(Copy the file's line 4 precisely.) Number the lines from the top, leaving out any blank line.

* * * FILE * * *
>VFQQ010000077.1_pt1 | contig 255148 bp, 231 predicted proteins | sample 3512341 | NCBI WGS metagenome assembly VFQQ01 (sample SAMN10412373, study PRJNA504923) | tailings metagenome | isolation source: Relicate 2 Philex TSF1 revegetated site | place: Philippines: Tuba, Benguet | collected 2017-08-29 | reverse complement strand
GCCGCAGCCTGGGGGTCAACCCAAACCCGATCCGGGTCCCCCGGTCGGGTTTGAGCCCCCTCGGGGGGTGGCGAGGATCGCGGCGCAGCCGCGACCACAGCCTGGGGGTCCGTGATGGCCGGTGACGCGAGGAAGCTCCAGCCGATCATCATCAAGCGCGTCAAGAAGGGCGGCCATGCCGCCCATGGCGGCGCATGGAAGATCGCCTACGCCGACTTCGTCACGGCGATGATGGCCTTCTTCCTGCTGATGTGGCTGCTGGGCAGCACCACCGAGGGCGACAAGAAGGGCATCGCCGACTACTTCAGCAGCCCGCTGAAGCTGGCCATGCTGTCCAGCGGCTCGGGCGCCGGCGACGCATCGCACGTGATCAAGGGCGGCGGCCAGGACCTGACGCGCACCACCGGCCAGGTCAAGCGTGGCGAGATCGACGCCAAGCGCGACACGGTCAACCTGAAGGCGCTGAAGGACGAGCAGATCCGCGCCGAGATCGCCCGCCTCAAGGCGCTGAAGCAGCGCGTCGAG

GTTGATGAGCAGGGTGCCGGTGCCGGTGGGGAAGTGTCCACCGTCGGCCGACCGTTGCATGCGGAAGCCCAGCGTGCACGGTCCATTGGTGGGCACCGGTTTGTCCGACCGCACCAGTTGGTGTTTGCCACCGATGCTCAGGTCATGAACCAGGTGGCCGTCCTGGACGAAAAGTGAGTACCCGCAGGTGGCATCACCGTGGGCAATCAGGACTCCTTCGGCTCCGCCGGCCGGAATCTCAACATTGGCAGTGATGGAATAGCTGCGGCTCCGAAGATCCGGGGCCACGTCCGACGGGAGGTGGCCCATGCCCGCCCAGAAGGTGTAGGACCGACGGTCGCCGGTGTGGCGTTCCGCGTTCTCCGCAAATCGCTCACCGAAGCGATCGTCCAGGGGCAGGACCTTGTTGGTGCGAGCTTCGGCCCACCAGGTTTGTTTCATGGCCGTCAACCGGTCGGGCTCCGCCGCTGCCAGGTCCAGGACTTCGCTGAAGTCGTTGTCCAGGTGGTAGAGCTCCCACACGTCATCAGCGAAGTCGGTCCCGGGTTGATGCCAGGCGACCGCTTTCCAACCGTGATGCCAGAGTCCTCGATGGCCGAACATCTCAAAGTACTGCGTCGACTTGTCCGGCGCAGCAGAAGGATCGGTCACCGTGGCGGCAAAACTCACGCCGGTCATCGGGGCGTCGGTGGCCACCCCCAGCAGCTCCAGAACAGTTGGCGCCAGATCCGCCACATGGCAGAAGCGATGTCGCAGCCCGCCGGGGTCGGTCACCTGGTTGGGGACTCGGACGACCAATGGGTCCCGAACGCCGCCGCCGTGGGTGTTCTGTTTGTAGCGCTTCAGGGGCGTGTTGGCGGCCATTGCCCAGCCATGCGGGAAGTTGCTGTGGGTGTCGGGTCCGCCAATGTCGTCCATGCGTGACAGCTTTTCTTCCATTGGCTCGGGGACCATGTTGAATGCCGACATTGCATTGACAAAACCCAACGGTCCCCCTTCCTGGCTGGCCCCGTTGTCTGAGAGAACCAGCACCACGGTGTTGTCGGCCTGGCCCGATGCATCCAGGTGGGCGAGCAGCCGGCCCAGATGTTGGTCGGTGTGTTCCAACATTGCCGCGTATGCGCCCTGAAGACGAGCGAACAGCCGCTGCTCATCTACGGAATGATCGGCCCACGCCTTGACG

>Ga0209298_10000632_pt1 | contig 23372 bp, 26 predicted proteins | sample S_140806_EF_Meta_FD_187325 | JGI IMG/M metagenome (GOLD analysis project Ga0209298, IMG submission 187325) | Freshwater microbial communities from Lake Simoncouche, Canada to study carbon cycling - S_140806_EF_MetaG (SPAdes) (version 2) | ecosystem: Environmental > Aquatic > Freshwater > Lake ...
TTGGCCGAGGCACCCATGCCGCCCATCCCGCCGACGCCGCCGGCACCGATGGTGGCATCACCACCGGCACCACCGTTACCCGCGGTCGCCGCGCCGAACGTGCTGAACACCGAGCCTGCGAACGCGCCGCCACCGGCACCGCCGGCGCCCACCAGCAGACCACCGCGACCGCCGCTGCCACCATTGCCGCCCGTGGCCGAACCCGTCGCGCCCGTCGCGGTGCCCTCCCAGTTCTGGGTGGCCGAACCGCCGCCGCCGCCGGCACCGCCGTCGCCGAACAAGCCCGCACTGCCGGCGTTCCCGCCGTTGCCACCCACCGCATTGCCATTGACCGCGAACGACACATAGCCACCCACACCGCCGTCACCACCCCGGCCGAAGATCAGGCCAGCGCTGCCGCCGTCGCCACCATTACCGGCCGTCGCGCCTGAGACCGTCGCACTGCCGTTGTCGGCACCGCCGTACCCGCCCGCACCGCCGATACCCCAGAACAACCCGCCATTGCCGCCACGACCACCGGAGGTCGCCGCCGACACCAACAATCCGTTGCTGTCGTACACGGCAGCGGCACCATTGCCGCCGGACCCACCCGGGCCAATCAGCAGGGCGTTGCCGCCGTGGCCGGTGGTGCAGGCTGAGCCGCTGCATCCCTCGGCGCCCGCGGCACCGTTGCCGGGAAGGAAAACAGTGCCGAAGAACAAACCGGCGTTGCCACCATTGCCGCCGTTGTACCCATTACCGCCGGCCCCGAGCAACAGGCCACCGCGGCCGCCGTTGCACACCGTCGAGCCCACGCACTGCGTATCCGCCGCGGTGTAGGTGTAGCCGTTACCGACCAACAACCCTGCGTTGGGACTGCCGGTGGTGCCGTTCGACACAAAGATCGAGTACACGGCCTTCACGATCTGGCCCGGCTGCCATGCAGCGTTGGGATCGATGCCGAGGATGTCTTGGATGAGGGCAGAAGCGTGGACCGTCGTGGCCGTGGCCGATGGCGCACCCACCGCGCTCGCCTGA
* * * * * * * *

>Ga0209298_10000632_pt1 | contig 23372 bp, 26 predicted proteins | sample S_140806_EF_Meta_FD_187325 | JGI IMG/M metagenome (GOLD analysis project Ga0209298, IMG submission 187325) | Freshwater microbial communities from Lake Simoncouche, Canada to study carbon cycling - S_140806_EF_MetaG (SPAdes) (version 2) | ecosystem: Environmental > Aquatic > Freshwater > Lake ...